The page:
The next day, we woke up with the wind whipping and the sea angry. Gee got a morning session in, but he noted that it was large and sloppier that the previous night - and that there were 25 guys out, hoping to catch some of the chubasco juice. OS and I drove to the turnout that overlooks three breaks (Zippers, The Rock, and Acapulcuito) and watched the storm roll in. Already, strong winds were pushing us around on that cliff. There were only 4 guys left out in the ocean now. Then, right in front of our eyes, the hurricane charged in from the Southeast. Massive swells marched toward the cliffs, reminding me of elementry school, when we would shake a parachute and send patterns of waves to the other side. The rain hit at the same time, diagonal, in our face like a persistant wet machine gun fire. We jumped in the car and very carefully drove back home through the rivers of rainwater that were now traversing Highway 1.

The brutal storm kept us indoors for two days of our vacation. The sea resembled Oregon in the dead of winter - worse, actually. The natural phenomenon that gave us surf bliss left us surf-starved, but gave me time to finish my book, Tijuana Straits.

The Clash - Armagideon Time

Sunday, July 23, 2006

Fishing in Cerritos

Friday we took a field trip to Todos Santos, a quaint little town forty miles up the Pacific coast from Cabo San Lucas. We had some amazing tacos and tortas (sandwiches) in the artsy village and paid the open-air chef a few bucks to watch our cars and boards as we strolled through town. I found a set of dried shark teeth at a souvenir shop that I wanted, but realized it might be difficult to pack the fragile jaws on our flight back home.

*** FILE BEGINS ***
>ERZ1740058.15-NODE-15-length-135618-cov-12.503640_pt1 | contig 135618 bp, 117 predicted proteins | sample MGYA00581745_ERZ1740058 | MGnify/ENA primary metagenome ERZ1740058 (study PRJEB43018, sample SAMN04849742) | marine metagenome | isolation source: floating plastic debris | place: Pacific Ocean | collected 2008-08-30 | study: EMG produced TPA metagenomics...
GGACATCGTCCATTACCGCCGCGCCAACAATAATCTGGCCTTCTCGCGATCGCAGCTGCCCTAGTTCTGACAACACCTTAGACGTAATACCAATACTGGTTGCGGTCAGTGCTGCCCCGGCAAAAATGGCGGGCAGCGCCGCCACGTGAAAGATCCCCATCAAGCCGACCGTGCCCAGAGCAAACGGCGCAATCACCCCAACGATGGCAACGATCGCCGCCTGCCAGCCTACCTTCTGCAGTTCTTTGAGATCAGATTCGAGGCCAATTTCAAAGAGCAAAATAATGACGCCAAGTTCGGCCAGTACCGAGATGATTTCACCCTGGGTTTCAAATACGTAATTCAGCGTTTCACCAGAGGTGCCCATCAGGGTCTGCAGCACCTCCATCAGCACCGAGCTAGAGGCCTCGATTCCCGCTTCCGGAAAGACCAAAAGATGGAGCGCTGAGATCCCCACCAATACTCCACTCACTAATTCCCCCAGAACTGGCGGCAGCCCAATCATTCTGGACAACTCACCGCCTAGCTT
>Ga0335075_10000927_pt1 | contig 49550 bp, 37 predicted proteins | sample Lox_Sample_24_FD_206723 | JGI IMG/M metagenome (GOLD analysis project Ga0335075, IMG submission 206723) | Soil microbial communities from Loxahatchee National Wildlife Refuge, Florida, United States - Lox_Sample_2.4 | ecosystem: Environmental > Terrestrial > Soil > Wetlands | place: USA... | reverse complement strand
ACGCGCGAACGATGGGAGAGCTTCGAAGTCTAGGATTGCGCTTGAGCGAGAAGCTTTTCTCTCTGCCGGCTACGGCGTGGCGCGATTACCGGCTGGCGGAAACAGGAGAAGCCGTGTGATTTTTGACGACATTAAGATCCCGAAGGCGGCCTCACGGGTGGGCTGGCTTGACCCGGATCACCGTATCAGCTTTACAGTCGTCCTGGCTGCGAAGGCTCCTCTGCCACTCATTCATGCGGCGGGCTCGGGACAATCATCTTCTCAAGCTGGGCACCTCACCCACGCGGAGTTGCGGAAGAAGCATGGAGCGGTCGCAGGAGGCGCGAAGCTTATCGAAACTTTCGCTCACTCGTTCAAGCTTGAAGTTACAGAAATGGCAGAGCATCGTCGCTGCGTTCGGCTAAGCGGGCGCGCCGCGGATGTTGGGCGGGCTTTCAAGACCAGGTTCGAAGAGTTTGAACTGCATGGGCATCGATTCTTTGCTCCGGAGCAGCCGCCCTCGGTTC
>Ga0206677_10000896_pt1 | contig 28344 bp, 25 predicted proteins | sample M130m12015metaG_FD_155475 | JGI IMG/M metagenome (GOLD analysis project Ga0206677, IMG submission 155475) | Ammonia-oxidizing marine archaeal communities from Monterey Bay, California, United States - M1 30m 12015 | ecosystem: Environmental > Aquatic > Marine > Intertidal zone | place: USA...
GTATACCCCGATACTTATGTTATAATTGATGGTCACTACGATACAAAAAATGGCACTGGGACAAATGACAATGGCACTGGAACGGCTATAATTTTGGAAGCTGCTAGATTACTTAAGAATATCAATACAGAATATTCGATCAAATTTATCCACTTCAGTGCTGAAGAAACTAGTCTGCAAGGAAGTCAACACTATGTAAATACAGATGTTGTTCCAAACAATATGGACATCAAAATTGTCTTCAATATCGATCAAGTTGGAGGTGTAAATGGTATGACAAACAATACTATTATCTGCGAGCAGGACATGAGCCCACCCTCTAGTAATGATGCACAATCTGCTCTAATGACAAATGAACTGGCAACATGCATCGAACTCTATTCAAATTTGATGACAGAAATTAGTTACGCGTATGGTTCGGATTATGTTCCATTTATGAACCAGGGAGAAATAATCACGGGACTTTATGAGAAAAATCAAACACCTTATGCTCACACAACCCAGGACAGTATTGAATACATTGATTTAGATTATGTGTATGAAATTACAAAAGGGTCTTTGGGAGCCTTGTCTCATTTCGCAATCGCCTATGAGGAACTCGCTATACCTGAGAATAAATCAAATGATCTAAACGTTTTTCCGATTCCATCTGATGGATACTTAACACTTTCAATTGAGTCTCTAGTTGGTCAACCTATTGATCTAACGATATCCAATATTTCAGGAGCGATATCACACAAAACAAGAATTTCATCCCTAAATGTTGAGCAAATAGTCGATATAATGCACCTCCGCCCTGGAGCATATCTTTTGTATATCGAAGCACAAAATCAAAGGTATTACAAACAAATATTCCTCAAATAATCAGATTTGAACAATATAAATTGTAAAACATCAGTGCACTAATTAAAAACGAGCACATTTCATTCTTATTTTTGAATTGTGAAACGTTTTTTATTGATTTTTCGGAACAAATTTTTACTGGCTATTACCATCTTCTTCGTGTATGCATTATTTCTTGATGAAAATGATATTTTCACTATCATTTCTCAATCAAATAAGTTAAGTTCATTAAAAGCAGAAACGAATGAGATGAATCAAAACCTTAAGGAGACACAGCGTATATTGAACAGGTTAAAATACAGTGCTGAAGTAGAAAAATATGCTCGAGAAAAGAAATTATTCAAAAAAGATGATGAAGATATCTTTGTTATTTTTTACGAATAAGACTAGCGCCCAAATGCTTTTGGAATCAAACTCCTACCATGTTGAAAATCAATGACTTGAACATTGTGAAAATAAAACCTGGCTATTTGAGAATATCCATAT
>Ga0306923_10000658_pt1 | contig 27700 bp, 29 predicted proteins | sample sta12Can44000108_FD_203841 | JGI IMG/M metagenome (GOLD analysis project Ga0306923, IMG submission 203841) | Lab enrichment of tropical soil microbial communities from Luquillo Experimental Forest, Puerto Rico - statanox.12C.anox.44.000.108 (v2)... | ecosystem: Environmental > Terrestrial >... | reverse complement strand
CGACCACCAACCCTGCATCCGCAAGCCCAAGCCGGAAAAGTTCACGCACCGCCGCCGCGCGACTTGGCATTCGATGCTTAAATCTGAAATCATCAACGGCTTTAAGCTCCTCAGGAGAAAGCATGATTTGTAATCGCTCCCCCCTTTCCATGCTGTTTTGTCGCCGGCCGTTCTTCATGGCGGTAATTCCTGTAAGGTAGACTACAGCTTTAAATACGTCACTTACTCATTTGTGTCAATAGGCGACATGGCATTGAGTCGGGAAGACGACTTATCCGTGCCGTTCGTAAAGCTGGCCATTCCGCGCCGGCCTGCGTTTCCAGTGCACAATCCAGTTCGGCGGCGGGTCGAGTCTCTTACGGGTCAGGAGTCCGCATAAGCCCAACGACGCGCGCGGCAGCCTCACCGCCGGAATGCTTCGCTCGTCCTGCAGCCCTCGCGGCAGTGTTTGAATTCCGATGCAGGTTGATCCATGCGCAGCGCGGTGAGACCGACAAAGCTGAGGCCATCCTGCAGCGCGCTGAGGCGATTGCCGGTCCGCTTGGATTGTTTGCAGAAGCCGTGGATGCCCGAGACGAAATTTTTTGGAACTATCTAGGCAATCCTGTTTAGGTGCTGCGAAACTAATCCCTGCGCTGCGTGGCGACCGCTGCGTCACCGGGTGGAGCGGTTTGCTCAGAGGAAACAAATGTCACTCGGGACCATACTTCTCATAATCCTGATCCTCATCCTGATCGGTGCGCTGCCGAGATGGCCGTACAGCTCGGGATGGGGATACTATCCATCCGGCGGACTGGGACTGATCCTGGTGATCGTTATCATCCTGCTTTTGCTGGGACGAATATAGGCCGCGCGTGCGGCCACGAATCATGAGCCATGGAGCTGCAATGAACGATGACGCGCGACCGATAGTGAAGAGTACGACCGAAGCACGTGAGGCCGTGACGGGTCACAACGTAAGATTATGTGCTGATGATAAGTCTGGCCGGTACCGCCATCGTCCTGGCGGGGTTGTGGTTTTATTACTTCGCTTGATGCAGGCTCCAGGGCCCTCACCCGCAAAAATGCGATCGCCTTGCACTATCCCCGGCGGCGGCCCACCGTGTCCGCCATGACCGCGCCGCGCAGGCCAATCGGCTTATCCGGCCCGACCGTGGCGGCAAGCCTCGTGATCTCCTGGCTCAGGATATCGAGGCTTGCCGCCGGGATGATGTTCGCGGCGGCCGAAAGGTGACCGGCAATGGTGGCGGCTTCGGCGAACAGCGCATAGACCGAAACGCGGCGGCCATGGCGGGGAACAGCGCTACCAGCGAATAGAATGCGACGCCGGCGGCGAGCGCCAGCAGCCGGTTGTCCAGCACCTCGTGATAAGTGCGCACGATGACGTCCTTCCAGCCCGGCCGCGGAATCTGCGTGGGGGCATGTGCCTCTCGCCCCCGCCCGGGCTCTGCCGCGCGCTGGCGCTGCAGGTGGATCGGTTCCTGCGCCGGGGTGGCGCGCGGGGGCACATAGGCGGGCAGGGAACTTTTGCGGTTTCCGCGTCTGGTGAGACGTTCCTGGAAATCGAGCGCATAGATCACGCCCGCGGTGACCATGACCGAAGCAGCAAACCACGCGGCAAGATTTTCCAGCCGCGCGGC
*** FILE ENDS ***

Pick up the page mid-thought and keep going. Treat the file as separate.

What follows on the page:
On our way back to Los Cabos we checked a few surf spots, including a beach break with a rocky point called Cerritos. It actually looked pretty good - the waves appeared to have more power than Old Man's - so we quickly paddled out in the rip next to the point. The sets were overhead, with rights and lefts typical of a more open beachie. The first wave I caught was a right that caught me by surprise. I did a bottom turn and skipped down the line, trying to keep my fish from bouncing too much or sliding out. There were some really good surfers out, smacking lips and doing extended floaters over sections that were five feet tall. I grabbed a couple lefts, a few rights, got pitched and tweaked my neck, and decided to paddle in, sparing the non-surfers in our party the agony of sitting in the heat any longer.

On my way in I grabbed a perfectly formed left inside and Gee managed to capture it from the rocky point. The wave rolled forever and planted me right on the beach in front of our group, who cheered me on from under their umbrellas. They encouraged me to go back out and I caught a couple more. It was a really great day - the first great session of our trip.

The Doors - Light My Fire

Saturday, July 22, 2006

Everybody Up!